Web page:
Benedict Rogers is a human rights activist, a former
Parliamentary Candidate, and is Deputy Chairman of the Conservative
Party Human Rights Commission.
I am not Australian. I have Australian friends, I have visited Australia, and occasionally I have thought how nice it might be to emigrate to Australia. I have admired Australia, especially during the crisis in East Timor, when I was there and John Howard's government stepped up to the plate in a commendable way.
But I have to say to my Australian friends: "Mates, if I were an Aussie, I wouldn't vote for that spineless undignified Rudd bloke." I'd say to them: "Mates, I don't follow your politics that closely; all I really know about Australia is Fosters, Qantas, Sydney Opera House, Kangaroos, surfing, the Great Barrier Reef, the Outback, Dame Joan Sutherland, Neighbours, Home and Away, Kylie Minogue and Jason Donovan, cricket, the Ashes, sunshine, surfing, sharks and the great John Howard.
In fact, I have to admit, the first time I went to Australia, when I was living in Hong Kong and travelling to East Timor, I booked my ticket to Darwin and thought: "Well, if I have to go to Darwin to get to Dili, I may as well call in on Sydney on the way". Shows how much this Pom knows about Aussie geography.
But, despite being woefully ignorant about the politics, geography and culture of Australia, I know a thing or two about politics, human nature and values, and I tell you this: I do not like that Rudd fella.
First, I did not like his resignation speech as Prime Minister three years ago. He got the boot, and he should have gone with dignity. Instead, he went with a nauseating pavlova of a self-justifying, self-promoting, self-absorbed sermon. It was appalling. I can picture you all, around the barbie, watching this jerk pontificating and telling you all how proud he was of himself – and yet he'd just been kicked out by his own party. If he'd had any sense of decency whatsoever, he'd have gone with dignity and made a quiet contribution to the country in some other way. I could not imagine William Hague, Iain Duncan Smith or Michael Howard, let alone Margaret Thatcher or Tony Blair, behaving as Rudd did.
Second, his loss of temper here. Of course all of us, as human beings, are capable of losing it, and one should have sympathy with politicians who are human and who behave as humans. But this is ridiculous. It's a total loss of self-control over something he should have been able to control – and if he couldn't, he should not have let it be filmed. He's an idiot. If he can't control himself in front of a camera, how can he govern the country?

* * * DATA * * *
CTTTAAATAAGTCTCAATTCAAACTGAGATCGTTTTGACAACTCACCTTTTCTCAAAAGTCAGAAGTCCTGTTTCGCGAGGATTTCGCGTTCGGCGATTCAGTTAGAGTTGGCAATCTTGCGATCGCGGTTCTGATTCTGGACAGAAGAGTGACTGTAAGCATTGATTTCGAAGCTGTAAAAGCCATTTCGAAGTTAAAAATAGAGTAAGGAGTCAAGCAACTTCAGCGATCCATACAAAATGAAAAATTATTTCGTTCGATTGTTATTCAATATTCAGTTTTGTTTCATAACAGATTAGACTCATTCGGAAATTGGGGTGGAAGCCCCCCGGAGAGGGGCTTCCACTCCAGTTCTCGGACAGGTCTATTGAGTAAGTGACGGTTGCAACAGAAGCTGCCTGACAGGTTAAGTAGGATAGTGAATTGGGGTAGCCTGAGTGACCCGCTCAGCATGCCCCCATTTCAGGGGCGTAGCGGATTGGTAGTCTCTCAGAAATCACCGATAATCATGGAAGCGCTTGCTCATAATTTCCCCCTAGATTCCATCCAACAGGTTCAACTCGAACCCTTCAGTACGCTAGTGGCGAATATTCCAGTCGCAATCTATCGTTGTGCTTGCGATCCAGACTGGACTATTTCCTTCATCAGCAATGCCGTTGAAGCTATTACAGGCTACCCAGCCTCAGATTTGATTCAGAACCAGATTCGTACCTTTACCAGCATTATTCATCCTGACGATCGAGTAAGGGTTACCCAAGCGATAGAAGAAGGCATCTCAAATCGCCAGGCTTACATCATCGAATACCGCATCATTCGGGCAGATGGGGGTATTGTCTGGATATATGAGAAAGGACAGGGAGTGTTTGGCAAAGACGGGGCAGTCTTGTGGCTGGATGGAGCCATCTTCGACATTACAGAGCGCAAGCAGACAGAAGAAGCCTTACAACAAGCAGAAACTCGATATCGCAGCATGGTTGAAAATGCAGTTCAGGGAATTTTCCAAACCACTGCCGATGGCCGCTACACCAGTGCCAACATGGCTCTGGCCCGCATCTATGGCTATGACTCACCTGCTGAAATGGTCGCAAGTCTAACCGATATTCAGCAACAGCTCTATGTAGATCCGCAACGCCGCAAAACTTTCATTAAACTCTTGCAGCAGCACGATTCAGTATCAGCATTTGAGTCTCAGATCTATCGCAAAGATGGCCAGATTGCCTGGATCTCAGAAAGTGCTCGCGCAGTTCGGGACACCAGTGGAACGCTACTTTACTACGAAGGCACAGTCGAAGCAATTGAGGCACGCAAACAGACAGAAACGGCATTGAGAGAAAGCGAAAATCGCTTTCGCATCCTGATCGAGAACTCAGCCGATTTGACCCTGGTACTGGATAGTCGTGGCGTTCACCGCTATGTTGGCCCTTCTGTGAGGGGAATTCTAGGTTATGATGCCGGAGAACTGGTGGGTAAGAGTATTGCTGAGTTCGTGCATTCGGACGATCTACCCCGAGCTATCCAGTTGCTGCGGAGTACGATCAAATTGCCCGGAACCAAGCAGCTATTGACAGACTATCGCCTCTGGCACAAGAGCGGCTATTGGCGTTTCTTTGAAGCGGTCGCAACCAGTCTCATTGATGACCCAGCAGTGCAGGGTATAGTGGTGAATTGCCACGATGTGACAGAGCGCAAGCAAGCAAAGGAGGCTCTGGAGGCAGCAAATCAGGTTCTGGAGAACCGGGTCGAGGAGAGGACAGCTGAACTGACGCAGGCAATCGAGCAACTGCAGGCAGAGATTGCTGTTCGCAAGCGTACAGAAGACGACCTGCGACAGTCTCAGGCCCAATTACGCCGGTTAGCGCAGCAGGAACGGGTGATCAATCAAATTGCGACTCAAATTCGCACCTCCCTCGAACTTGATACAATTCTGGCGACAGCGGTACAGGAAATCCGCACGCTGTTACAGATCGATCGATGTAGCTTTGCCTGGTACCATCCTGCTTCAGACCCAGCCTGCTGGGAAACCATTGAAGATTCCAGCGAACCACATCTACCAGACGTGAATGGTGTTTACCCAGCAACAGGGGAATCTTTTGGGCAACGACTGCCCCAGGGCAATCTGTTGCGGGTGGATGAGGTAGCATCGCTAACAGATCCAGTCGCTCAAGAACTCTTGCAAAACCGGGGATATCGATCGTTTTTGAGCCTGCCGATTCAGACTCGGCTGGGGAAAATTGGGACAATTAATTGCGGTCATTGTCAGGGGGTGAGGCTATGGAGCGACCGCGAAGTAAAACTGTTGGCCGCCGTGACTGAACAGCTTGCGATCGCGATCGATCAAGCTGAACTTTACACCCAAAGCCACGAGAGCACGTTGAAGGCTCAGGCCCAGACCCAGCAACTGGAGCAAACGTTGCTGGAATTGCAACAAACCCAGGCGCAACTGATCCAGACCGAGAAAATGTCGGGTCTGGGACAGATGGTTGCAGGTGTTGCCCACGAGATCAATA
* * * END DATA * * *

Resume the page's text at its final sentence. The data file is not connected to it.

Third, the fact that he came back to challenge Julia Gillard: for goodness sake. If the Labour Party chops and changes its leader every few years, how can you possibly elect it to government? And if Rudd can't retire gracefully and become an elder statesman, and instead comes back from the dead to knife his assassin in the back, surely he's rtoo sordid to be Prime Minister again?
If Rudd had done what Duncan Smith or Hague did, he could have gained some self-respect and some national respect. Both have reinvented themselves and are now deeply, and rightly, respected – across the political spectrum. They have risen above the petty partisan politics of their past, and immersed themselves in the statesmanlike substance of the national interest, and are highly regarded across the parties as a result. Rudd, by contast, has proven himself a self-absorbed partisan narrow-minded political pygmy.
Lastly, it seems Rudd cheated in the leadership debate. Certainly, Tony Abbott came across as a more credible leader, able to speak without notes and with principles.
So I'd say to my friends down under: I think your great island continent could quite successfully sail Rudd-erless for a while. But no monastery can be without an Abbott, and that's what you need right now. Eject the sanctimonious, vacuous, self-absorbed Rudd, who is so banale he almost makes me feel warm towards Nadine Dorries, and vote Tony Abbott – as he says, if you want a new start, you need a new government. Kevin Rudd goes on about a 'Fair Go'. I'd say he's had his go, now it is time to tell him where to go. Fair Go? Just Go, Kevin.